If you’re finding it hard to get to sleep, or don’t feel you’re getting quality shuteye, how much thought have you given to the impact your diet could be having?
Sleep has become a topic of great interest over the past 12 months at the hands of the Covid-19 pandemic, and it’s important to be aware of the toll this will have on our health; according to Dr Michael Mosley, creator of The Fast 800 intermittent fasting plan, sleep deprivation causes quite the stir in our hormones, affecting our mood, energy levels and appetite. Other consequences of sleep deprivation include low sex drive, poor immunity, memory loss and daytime drowsiness.
Dr Mosley explains that both the food we eat and our eating habits can influence sleep patterns and behaviours. He explains that great food to help you sleep includes:
- Oily fish is high in both omega 3 fatty acids and vitamin D, both of which have been recognised to increase levels of the neurotransmitter, serotonin. Serotonin is later converted into melatonin, the sleep hormone.
- Nuts and seeds are high in magnesium. Magnesium, commonly referred to as the sleep mineral, helps to reduce adrenaline levels and relaxes the brain.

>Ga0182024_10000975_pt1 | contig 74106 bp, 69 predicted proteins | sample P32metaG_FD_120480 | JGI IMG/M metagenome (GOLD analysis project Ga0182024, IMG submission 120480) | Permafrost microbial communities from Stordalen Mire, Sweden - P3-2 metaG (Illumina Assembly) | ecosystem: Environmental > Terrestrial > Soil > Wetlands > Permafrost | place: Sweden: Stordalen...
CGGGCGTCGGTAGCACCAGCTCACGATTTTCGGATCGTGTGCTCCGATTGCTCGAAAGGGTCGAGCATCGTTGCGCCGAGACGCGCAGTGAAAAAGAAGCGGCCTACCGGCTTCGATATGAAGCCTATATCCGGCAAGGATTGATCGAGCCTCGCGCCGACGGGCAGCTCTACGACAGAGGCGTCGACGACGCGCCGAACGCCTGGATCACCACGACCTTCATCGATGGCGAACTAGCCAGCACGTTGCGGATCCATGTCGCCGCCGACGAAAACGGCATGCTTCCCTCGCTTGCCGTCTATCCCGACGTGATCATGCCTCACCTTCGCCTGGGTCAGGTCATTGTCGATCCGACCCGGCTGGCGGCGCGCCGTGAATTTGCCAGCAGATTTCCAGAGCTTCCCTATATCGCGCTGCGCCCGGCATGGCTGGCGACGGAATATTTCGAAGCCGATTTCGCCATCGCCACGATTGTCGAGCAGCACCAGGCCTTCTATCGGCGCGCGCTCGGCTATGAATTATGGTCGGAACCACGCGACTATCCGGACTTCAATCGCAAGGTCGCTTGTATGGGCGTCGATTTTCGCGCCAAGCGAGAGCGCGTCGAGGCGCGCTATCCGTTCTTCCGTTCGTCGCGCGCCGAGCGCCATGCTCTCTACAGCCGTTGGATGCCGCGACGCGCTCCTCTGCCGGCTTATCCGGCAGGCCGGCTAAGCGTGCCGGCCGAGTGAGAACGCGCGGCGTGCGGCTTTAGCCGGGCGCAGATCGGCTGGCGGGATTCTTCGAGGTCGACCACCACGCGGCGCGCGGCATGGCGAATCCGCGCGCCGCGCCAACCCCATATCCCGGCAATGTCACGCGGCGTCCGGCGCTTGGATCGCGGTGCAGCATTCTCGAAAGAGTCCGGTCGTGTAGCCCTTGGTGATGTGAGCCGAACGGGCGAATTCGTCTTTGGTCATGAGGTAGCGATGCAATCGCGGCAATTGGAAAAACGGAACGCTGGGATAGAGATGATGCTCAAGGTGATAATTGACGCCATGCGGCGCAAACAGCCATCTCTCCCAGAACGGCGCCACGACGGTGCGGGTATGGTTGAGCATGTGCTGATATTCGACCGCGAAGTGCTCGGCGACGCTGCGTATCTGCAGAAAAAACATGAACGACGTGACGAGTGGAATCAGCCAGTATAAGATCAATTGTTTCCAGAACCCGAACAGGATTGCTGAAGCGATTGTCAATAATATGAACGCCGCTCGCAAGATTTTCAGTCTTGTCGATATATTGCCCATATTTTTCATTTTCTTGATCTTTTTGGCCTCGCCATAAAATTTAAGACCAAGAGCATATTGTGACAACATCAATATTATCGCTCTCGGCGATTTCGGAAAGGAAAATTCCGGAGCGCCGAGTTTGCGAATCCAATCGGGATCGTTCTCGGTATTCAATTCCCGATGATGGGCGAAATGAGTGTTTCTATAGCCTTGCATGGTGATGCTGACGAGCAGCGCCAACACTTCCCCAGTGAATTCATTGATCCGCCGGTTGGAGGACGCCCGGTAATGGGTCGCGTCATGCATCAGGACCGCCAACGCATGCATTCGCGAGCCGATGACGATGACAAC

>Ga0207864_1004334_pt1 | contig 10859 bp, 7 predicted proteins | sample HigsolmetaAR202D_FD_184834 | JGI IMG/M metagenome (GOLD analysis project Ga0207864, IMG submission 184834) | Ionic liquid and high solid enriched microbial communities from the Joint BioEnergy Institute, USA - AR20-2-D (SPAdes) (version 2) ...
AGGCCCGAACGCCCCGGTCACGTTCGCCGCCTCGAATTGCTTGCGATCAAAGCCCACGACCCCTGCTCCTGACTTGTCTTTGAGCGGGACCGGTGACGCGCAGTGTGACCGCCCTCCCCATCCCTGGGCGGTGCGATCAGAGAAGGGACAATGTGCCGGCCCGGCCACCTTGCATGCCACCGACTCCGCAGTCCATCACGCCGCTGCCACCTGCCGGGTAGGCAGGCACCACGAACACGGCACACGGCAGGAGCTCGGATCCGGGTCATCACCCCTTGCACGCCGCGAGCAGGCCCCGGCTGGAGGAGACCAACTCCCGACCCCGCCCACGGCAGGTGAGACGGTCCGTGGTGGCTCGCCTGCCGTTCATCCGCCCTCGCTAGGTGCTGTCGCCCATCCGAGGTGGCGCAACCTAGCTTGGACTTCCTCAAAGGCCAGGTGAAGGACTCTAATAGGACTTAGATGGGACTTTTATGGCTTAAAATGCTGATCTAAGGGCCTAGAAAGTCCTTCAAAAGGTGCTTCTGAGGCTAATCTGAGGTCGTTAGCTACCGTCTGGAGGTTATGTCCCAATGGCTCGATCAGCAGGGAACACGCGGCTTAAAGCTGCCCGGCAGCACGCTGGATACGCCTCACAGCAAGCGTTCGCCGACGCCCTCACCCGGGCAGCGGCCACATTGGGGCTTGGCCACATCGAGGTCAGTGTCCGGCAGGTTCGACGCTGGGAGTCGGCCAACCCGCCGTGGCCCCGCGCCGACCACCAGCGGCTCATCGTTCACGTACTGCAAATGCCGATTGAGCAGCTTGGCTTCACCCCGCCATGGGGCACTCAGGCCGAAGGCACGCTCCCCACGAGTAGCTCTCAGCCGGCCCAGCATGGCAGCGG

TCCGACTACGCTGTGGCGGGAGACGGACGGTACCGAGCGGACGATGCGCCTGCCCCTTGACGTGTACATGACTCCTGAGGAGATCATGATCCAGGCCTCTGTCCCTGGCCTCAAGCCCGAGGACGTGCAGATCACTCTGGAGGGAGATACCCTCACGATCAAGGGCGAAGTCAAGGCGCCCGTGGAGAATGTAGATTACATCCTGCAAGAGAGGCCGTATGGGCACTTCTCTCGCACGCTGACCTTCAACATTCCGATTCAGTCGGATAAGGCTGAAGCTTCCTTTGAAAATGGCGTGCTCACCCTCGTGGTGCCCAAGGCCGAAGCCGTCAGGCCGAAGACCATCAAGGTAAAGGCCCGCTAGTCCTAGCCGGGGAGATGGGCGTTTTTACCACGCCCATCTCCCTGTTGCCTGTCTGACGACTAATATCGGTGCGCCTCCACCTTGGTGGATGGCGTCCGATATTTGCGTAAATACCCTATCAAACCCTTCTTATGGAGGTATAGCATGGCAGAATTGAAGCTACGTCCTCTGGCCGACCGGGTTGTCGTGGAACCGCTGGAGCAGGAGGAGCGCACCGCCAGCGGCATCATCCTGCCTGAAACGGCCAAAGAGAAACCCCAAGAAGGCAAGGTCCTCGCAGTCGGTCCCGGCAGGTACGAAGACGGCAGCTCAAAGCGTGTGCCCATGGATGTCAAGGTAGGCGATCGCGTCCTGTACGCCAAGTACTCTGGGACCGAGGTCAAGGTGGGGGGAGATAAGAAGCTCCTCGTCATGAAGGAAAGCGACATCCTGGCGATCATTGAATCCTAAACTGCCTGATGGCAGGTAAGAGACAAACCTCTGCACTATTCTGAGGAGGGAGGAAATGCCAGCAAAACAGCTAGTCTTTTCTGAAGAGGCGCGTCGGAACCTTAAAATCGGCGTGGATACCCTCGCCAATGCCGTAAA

- Green vegetables help the production of melatonin; melatonin naturally occurs in broccoli, asparagus and cucumber so make sure you pack plenty of vegetables into your diet.
- Mediterranean diets increase the good bacteria in our guts and essentially make us feel good through the production of serotonin. Serotonin acts as a neurotransmitter and converts into melatonin in the evenings. As well as this, when we feel good, we are reducing our stress and anxiety levels, which ultimately will ensure we sleep better.
- Eating food high in dietary fibre may improve gut health and help you sleep. Fermented foods like sauerkraut, kimchi and yogurt can grow good bacteria in your gut. Also, diversifying your microbiome through diet, by eating a diverse range of whole foods, correlates with better quality of sleep, as recognised by numerous studies.
- It’s not only food that helps you sleep but your eating habits too. Time restricted eating (TRE) consists of reducing your eating window to 10-12 hours each day and fast for the remainder, giving your body time to run down glucose stores, rest and repair. By practising TRE, it’s likely you’ll have finished eating your last meal a few hours before going to bed. This will slow down digestive activity close to bedtime, reduce your body temperature and give your brain signals that it’s ready to switch off.